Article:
The Undergraduate Fine Arts Program will soon come under new leadership.
Ken Lum has been recommended as the new Director of the Undergraduate Fine Arts Program and as a full professor. Lum assumed the responsibilities of these positions on July 1, but his official appointment is awaiting approval from the University.
Lum is an established artist, known for his photographic and sculptural works involving the public sphere, identity and politics. He has participated in large scale bi-annual exhibitions across Europe and Asia, curatorial shows and historical shows. He held notable positions at several distinguished universities, including the University of British Columbia — where he also headed the Graduate Studio Art Program — and the École Nationale Supérieure des Beaux-Arts in Paris.
Lum has also published various essays and founded Yishu: The Journal on Contemporary Chinese Art.
He will be succeeding Julie Schneider, artist and adjunct professor at Penn, who has directed the Undergraduate Fine Arts program and taught at the University for 17 years. She will work another two weeks before retiring.
Schneider was involved with the search for the new director and met with each of the final candidates for the position.
“I think they chose a wonderful man. [Lum] brings a great deal of experience and enormous prestige to the department … He is an artist who has a grasp on a wide range of disciplines, from photography, to drawing to installations. His understanding of the state of contemporary art will play into his guidance of the curriculum.”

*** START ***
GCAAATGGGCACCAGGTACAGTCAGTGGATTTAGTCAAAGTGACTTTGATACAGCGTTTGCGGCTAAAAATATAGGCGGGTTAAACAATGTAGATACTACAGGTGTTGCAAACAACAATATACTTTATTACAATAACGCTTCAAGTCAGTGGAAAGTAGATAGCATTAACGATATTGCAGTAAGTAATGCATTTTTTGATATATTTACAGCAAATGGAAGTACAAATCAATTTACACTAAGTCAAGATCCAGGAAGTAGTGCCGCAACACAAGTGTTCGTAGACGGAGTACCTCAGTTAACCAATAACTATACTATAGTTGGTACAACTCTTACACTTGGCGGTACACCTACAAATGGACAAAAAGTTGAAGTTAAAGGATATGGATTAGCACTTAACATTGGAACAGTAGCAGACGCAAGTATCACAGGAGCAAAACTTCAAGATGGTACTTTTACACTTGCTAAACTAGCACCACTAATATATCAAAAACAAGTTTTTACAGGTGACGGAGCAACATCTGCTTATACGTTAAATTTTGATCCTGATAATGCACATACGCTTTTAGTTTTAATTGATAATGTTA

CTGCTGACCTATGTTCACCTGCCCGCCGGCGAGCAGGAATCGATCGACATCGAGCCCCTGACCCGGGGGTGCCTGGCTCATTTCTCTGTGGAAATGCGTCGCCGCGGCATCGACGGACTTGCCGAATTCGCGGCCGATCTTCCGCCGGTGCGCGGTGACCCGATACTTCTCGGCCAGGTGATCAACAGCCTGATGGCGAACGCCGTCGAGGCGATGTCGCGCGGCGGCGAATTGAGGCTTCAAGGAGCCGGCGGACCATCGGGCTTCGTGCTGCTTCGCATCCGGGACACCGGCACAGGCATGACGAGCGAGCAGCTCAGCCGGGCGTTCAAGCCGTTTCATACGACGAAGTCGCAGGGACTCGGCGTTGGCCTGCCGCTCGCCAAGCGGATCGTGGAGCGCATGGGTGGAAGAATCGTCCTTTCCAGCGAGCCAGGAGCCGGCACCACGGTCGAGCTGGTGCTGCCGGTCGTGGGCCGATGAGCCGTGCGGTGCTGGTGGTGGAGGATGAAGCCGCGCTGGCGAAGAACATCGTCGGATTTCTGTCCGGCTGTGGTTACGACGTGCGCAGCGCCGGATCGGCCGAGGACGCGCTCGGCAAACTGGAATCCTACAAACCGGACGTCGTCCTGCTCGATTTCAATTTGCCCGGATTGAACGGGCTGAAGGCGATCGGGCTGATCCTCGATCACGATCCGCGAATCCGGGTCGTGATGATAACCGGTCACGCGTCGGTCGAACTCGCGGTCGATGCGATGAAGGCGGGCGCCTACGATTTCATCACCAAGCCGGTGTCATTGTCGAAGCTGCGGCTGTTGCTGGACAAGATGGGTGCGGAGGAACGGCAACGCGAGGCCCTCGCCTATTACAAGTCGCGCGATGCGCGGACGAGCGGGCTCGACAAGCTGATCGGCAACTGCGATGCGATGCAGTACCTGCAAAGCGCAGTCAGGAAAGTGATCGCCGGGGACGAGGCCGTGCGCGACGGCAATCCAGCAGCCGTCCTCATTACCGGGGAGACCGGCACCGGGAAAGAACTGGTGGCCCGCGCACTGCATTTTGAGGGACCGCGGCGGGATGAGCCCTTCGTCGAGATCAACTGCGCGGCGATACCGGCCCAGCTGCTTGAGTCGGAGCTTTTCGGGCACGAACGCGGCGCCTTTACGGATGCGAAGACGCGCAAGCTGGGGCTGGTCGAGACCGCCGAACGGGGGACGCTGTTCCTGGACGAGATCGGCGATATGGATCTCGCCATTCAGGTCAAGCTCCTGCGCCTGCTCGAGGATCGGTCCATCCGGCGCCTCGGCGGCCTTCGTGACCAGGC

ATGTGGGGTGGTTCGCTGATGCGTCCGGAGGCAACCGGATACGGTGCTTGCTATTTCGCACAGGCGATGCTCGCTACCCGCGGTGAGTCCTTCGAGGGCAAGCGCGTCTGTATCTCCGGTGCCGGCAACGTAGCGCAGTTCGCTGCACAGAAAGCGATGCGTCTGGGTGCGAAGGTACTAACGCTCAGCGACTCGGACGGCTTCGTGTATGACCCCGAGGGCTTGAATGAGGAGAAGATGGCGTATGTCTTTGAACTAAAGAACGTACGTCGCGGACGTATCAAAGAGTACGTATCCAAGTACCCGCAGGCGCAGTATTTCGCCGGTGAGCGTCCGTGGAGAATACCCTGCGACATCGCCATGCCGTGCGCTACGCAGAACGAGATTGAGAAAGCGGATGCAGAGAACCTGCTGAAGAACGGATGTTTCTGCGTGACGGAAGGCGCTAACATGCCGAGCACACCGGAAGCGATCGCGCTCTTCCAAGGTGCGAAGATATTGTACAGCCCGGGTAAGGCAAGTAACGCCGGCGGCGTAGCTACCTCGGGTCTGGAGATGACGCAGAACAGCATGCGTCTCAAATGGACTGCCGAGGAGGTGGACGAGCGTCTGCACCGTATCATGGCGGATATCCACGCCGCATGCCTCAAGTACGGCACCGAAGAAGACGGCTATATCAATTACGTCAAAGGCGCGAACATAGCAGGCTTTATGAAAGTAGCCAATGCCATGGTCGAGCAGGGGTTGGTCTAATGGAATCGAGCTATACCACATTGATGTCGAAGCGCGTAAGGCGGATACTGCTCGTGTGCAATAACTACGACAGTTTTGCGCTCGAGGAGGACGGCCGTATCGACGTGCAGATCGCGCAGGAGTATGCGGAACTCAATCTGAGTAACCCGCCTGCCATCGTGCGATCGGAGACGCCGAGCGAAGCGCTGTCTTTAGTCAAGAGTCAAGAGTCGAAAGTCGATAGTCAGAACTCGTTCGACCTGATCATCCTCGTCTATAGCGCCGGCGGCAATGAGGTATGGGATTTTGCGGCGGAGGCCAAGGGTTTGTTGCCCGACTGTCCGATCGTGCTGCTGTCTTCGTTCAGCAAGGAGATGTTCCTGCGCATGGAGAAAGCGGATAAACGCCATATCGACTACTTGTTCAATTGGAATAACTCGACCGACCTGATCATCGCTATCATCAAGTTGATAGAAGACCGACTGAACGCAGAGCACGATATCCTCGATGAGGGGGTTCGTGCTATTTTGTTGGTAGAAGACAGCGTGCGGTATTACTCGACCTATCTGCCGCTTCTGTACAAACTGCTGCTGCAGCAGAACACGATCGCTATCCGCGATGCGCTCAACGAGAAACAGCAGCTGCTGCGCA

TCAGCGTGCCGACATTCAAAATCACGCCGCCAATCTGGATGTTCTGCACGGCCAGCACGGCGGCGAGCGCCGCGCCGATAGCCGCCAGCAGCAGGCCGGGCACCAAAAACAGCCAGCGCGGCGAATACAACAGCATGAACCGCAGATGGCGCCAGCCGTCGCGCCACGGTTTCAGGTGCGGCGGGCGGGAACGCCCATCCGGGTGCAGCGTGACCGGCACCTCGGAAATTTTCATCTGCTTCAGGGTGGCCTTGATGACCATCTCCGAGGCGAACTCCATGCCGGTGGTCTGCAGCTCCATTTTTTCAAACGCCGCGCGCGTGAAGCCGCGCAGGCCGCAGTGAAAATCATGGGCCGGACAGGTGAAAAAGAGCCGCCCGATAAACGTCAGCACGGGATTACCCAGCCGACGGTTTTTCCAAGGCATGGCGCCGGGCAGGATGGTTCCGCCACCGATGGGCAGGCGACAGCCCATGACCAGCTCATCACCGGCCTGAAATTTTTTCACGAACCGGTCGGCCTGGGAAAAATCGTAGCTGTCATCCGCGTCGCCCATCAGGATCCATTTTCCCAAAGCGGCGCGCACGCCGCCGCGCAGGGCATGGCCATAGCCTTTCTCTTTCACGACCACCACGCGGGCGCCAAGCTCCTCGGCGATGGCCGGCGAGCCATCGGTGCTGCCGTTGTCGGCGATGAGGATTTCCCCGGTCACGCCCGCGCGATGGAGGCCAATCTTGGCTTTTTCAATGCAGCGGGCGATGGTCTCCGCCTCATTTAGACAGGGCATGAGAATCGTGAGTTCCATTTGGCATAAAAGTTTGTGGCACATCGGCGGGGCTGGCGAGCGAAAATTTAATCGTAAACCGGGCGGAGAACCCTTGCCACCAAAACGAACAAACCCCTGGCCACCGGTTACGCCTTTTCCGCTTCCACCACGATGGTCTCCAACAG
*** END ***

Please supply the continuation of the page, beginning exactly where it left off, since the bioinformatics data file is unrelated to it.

She also believes Lum can bring new ideas and achieve department goals. “Currently art courses are not part of the general requirements, and art is another way of looking, so we would like to change that,” Schneider said.
The selection process involved interviews with faculty, Q&A sessions, individual critiques with students and taking two courses. Lum is currently finishing his arrangements to settle in Philadelphia from overseas.
“One thing that brought me to Penn was the challenge. It is a very attractive and renowned school. I was reluctant at first because of the radical changes it would mean, despite the attractiveness, and I was also involved with a lot of projects,” Lum said. However, “the second time I was offered the position, I accepted.”
Lum has new plans in mind for the Fine Arts Department. “I like to challenge students. I think I have a responsibility to discuss the different perspectives, practicalities and impracticalities of art,” he said. “It is something that we should be open about and should be discussed. There should be emphasis on issues in contemporary art, what is important, what isn’t and why?”
Lum also hopes to expand the fine arts community at Penn.
“It is a bit smaller than it should be … I would like to graduate twice the amount of students in fine arts as there are currently. I want students to be able to create interesting, captivating works of art, and doing so is very hard. The goal is to produce artists who can make a difference in the art world, and more so, the entire world.”
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